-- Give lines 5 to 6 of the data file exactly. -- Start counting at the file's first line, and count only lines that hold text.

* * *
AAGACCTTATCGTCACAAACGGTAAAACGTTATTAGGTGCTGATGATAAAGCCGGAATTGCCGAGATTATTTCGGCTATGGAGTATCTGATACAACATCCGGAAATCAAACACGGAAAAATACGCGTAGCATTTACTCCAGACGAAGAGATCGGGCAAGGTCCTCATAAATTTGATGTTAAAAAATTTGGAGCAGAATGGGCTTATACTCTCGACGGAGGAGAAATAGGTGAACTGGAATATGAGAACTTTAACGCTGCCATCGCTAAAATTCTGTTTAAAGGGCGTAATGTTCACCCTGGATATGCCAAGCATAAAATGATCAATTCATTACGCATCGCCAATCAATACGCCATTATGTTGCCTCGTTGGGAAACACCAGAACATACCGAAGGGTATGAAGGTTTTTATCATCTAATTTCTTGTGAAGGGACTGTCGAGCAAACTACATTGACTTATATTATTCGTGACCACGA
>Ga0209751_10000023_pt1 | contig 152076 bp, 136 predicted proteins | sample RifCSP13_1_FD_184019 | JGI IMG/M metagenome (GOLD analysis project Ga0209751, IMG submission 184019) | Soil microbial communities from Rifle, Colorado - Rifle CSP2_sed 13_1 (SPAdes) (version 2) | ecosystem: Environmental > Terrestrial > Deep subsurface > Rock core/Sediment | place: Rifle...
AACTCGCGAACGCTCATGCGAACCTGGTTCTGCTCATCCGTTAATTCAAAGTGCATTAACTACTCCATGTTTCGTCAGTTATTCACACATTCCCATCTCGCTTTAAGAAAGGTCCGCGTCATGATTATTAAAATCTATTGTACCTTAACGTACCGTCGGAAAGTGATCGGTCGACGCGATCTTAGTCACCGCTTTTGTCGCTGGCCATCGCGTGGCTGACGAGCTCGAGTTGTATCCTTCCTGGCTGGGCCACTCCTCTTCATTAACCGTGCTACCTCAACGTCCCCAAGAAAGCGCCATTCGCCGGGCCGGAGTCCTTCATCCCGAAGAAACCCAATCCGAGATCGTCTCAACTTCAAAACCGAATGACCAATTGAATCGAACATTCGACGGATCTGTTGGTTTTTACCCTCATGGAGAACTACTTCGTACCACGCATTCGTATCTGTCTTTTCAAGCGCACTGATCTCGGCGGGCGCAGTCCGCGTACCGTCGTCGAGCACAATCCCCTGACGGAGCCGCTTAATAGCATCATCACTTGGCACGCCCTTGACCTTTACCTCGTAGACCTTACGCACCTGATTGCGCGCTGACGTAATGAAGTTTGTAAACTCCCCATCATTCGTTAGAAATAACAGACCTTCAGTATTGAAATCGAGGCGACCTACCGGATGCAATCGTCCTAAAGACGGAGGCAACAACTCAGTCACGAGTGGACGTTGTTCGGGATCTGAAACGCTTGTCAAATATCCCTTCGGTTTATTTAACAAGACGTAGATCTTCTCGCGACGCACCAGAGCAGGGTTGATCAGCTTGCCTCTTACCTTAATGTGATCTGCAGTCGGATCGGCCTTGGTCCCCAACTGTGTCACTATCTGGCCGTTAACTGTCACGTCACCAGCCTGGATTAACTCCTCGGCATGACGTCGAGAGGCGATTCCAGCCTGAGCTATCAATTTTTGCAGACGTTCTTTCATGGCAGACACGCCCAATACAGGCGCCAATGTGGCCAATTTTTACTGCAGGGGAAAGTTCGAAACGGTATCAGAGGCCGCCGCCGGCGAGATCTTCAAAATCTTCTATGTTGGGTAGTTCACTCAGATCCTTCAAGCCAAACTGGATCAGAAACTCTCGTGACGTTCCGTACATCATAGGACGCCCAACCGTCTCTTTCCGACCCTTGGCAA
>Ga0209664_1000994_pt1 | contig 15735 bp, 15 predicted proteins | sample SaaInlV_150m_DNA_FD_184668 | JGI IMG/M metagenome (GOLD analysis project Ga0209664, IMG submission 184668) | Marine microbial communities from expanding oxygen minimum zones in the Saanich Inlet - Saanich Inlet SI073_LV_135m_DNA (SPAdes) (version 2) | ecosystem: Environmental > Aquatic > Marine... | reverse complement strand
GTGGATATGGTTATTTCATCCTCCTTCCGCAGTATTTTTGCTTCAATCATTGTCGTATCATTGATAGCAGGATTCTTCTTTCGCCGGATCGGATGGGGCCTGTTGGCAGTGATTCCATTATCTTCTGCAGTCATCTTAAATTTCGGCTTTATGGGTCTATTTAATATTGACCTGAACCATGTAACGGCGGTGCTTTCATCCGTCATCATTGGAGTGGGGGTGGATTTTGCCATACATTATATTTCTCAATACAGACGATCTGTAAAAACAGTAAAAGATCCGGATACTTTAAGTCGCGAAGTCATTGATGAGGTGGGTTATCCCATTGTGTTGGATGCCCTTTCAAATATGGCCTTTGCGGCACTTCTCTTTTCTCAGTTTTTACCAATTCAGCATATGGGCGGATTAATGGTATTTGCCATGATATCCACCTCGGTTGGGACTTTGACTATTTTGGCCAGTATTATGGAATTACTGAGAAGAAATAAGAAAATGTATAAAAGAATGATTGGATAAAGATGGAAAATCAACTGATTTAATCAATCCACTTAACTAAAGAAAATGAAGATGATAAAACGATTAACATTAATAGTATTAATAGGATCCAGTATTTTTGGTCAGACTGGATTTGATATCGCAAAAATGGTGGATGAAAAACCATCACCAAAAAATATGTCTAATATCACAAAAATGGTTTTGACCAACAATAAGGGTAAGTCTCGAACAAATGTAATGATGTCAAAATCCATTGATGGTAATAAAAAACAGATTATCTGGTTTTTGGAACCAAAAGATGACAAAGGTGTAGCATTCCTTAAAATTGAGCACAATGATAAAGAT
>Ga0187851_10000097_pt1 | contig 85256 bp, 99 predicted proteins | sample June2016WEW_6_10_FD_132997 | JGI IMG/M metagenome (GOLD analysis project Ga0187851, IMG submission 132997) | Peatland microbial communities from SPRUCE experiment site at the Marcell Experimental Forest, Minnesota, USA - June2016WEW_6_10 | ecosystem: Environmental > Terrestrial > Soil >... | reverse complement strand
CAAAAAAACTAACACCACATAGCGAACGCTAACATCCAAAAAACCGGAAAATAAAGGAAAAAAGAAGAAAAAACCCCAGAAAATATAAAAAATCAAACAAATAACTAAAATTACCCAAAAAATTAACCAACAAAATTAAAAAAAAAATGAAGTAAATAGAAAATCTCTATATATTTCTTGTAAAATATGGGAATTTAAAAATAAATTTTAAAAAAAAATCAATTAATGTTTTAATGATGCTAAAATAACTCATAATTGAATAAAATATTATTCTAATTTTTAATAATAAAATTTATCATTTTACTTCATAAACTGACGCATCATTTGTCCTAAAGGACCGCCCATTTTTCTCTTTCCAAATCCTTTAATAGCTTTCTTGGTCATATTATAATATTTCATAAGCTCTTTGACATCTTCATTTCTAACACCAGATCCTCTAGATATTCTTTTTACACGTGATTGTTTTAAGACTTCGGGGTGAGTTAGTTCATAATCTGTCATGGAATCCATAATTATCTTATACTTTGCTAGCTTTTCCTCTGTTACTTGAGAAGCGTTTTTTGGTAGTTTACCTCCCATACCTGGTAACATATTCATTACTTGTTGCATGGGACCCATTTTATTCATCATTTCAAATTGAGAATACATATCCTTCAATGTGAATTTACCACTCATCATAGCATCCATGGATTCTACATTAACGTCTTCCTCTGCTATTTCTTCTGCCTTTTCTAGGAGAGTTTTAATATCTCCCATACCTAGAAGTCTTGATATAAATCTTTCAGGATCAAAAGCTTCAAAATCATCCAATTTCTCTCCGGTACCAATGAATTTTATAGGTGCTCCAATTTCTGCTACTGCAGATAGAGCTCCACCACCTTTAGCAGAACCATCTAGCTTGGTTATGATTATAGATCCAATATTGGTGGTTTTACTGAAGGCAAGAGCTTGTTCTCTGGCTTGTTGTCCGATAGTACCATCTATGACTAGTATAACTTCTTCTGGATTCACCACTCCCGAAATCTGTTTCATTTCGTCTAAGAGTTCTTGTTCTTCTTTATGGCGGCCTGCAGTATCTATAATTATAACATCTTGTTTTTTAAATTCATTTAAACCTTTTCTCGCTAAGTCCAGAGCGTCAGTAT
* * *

GTGGATATGGTTATTTCATCCTCCTTCCGCAGTATTTTTGCTTCAATCATTGTCGTATCATTGATAGCAGGATTCTTCTTTCGCCGGATCGGATGGGGCCTGTTGGCAGTGATTCCATTATCTTCTGCAGTCATCTTAAATTTCGGCTTTATGGGTCTATTTAATATTGACCTGAACCATGTAACGGCGGTGCTTTCATCCGTCATCATTGGAGTGGGGGTGGATTTTGCCATACATTATATTTCTCAATACAGACGATCTGTAAAAACAGTAAAAGATCCGGATACTTTAAGTCGCGAAGTCATTGATGAGGTGGGTTATCCCATTGTGTTGGATGCCCTTTCAAATATGGCCTTTGCGGCACTTCTCTTTTCTCAGTTTTTACCAATTCAGCATATGGGCGGATTAATGGTATTTGCCATGATATCCACCTCGGTTGGGACTTTGACTATTTTGGCCAGTATTATGGAATTACTGAGAAGAAATAAGAAAATGTATAAAAGAATGATTGGATAAAGATGGAAAATCAACTGATTTAATCAATCCACTTAACTAAAGAAAATGAAGATGATAAAACGATTAACATTAATAGTATTAATAGGATCCAGTATTTTTGGTCAGACTGGATTTGATATCGCAAAAATGGTGGATGAAAAACCATCACCAAAAAATATGTCTAATATCACAAAAATGGTTTTGACCAACAATAAGGGTAAGTCTCGAACAAATGTAATGATGTCAAAATCCATTGATGGTAATAAAAAACAGATTATCTGGTTTTTGGAACCAAAAGATGACAAAGGTGTAGCATTCCTTAAAATTGAGCACAATGATAAAGAT
>Ga0187851_10000097_pt1 | contig 85256 bp, 99 predicted proteins | sample June2016WEW_6_10_FD_132997 | JGI IMG/M metagenome (GOLD analysis project Ga0187851, IMG submission 132997) | Peatland microbial communities from SPRUCE experiment site at the Marcell Experimental Forest, Minnesota, USA - June2016WEW_6_10 | ecosystem: Environmental > Terrestrial > Soil >... | reverse complement strand